San Francisco Earthquakes
SAN FRANCISCO EARTHQUAKES
SAN FRANCISCO EARTHQUAKES. The city of San Francisco, California, rests on part of the San Andreas fault and endures hundreds of minor seismic tremors every year. One of the largest tremors occurred at 5:12 a.m. on 18 April 1906, when an earthquake measuring between 7.8 and 8.0 on the Richter scale ruptured the northernmost 430 kilometers of the San Andreas fault. San Francisco experienced unparalleled damage. Hit by falling masonry and buried beneath debris, at least 700
people died. Modern estimates suggest a final death toll in excess of 3,000. Losing its water supply from San Andreas Lake due to a broken pipeline, San Francisco was wracked by uncontrollable fires for four days. Looters pillaged stores and houses. The combination of violent shock-waves and multiple fires destroyed approximately 28,000 buildings and left 250,000 residents homeless. The 1906 earthquake resulted in a substantial rebuilding of the city and, due to its severity, became a lasting source of study into plate tectonics and seismic motion.
At 5:04 p.m. on 17 October 1989, San Francisco suffered another large earthquake. Geologists named it the Loma Prieta earthquake after its epicenter close to Mount Loma Prieta, sixty miles southeast of the city. The earthquake measured 7.1 on the Richter scale. Approximately thirty times less powerful than its 1906 precursor, the earthquake still tested the preparedness of northern Californians for a sizable seismic event. Famous for interrupting a live, televised World Series baseball game at Candlestick Park in San Francisco, the Loma Prieta earthquake caused substantial damage to communities in and around the city. Buildings in Santa Cruz and Watsonville, close to the epicenter, collapsed during a succession of wrenching shockwaves. In Oakland, across the bay from San Francisco, the Cypress Street section of Interstate 880, a two-tier freeway, collapsed. Seismic tremors damaged 18,000 houses and rendered 12,000 residents temporarily homeless. Officials later calculated the total cost of damage at $6 billion; sixty-three people died.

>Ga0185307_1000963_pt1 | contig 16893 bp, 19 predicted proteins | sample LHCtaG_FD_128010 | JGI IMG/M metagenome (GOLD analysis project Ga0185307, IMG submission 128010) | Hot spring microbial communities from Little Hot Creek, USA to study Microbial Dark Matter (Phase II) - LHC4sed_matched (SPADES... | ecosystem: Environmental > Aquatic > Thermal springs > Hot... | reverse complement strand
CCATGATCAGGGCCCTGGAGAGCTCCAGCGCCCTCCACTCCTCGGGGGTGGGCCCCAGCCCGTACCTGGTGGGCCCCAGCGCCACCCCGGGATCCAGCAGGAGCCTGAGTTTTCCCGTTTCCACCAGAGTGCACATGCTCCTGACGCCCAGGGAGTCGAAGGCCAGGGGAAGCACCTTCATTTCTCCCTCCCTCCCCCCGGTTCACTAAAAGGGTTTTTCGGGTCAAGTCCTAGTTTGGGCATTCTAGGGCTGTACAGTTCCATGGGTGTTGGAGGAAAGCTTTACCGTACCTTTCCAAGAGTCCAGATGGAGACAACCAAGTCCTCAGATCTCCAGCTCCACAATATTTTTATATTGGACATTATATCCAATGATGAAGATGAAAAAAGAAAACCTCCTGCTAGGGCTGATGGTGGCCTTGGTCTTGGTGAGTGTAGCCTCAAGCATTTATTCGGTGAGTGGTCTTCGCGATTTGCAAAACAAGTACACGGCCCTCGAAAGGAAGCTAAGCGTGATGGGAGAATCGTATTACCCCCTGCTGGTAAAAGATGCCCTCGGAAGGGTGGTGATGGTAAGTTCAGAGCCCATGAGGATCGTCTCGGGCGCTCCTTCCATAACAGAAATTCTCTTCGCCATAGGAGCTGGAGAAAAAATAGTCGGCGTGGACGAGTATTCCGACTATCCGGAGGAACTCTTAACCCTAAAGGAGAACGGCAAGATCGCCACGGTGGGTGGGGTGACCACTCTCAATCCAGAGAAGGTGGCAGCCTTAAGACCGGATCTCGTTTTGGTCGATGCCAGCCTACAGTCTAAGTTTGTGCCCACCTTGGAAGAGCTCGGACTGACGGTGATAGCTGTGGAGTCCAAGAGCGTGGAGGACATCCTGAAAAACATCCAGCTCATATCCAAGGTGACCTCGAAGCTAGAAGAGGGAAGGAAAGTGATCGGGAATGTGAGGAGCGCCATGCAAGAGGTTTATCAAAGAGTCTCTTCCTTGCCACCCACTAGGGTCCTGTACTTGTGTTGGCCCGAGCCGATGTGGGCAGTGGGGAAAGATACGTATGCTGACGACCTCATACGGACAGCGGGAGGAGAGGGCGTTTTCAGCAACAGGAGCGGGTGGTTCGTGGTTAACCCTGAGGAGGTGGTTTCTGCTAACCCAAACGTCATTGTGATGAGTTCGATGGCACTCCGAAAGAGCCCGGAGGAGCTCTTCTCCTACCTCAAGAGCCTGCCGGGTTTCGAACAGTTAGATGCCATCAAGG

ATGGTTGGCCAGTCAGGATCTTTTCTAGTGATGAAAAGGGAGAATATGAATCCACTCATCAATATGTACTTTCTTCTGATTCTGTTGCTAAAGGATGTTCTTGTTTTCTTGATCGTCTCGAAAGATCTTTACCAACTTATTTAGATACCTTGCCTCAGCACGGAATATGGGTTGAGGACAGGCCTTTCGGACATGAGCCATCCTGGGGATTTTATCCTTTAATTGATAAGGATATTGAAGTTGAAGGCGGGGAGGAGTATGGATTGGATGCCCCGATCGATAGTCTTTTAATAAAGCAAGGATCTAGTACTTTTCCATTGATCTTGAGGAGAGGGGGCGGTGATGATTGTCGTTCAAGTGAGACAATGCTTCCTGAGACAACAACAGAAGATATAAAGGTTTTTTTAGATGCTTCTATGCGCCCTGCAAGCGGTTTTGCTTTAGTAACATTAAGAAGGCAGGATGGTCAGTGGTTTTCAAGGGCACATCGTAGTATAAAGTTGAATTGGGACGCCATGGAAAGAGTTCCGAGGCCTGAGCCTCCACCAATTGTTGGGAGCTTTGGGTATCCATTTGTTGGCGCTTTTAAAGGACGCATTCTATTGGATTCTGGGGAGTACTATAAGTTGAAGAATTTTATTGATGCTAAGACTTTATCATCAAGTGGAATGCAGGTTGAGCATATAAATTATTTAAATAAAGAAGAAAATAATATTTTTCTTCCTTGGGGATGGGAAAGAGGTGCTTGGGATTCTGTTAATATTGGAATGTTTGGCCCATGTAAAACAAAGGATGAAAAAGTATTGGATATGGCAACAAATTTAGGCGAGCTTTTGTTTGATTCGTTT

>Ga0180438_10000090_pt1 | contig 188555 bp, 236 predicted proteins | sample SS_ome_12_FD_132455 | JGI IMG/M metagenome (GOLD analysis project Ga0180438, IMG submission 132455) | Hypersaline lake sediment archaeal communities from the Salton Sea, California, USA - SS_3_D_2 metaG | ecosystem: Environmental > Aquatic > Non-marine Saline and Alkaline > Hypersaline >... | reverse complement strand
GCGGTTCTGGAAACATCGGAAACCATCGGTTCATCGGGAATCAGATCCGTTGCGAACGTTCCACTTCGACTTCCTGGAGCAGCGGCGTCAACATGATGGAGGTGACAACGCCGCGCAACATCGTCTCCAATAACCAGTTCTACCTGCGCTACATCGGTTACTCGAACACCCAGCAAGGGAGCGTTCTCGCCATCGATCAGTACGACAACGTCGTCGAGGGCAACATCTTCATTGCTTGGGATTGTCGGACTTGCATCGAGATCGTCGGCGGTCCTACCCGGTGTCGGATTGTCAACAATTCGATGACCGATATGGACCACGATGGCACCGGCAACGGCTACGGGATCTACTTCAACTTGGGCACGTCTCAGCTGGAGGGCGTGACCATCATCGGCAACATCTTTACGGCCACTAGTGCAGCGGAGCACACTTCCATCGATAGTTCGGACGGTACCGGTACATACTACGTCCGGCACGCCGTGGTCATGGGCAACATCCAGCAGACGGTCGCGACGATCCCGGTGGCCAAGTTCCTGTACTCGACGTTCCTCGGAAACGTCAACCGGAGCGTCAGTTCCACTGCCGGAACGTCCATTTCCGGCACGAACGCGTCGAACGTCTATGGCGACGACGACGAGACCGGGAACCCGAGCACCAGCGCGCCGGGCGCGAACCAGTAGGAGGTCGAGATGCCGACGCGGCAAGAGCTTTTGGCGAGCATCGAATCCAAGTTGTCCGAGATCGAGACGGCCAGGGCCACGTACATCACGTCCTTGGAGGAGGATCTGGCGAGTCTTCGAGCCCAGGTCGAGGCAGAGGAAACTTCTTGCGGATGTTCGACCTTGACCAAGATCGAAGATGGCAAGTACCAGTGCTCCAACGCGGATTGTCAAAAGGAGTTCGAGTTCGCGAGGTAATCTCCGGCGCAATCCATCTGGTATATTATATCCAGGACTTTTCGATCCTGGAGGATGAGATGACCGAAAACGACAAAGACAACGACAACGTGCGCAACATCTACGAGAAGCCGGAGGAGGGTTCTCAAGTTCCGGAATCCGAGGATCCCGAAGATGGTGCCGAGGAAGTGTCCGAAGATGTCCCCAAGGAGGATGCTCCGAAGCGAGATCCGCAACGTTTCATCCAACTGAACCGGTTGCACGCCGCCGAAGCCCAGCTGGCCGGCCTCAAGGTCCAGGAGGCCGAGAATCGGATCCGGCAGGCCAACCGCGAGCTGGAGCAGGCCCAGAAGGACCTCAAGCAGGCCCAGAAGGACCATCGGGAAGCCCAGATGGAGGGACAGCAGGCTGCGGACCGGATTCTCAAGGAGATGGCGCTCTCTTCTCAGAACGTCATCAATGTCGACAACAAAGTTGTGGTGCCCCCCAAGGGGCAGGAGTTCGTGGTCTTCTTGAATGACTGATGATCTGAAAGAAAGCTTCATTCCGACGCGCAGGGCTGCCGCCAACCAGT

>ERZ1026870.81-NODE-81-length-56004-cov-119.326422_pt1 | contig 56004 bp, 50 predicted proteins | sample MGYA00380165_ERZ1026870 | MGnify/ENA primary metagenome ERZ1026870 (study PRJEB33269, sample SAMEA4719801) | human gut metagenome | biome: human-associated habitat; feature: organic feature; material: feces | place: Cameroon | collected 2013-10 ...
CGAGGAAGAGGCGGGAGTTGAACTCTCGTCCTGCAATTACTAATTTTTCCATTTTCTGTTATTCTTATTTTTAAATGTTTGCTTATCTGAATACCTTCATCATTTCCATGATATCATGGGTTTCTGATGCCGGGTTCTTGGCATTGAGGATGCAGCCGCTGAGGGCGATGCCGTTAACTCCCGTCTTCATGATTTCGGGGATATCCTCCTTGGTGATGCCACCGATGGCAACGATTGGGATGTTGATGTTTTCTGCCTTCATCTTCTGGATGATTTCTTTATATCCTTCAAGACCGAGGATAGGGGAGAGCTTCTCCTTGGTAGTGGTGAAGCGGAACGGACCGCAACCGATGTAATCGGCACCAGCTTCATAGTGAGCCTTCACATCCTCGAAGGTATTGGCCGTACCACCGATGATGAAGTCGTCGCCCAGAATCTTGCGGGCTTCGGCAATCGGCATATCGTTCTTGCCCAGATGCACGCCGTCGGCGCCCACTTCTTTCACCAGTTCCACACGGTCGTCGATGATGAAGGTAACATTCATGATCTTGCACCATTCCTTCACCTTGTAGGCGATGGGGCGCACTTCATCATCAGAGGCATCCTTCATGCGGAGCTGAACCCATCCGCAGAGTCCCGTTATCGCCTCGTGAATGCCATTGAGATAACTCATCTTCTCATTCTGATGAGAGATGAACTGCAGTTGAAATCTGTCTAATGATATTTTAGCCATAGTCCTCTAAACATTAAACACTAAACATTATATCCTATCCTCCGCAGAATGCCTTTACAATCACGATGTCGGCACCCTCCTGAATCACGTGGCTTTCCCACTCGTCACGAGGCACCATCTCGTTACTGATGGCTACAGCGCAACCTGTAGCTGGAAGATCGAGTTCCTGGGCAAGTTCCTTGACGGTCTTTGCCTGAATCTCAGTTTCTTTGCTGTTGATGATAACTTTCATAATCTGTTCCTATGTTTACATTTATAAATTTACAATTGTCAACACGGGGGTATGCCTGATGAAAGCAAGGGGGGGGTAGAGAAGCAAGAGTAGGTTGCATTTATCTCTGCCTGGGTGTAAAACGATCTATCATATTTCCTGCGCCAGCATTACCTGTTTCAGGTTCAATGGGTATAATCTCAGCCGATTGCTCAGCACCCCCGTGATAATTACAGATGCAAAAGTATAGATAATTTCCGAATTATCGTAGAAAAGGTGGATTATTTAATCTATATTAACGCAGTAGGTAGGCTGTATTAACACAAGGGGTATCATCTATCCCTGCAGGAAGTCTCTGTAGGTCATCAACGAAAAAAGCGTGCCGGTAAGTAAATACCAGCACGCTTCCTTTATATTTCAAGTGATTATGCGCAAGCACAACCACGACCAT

Hansen, Gladys, and Emmet Condon. Denial of Disaster: The Untold Story and Photographs of the San Francisco Earthquake and Fire of 1906. San Francisco: Cameron, 1989.
McPhee, John. Assembling California. New York: Farrar, Straus, 1993.
Plafker, George, and John P. Galloway, eds. Lessons Learned from the Loma Prieta, California, Earthquake of October 17, 1989. United States Geological Survey Circular 1045. Washington, D.C.: Department of the Interior, 1989.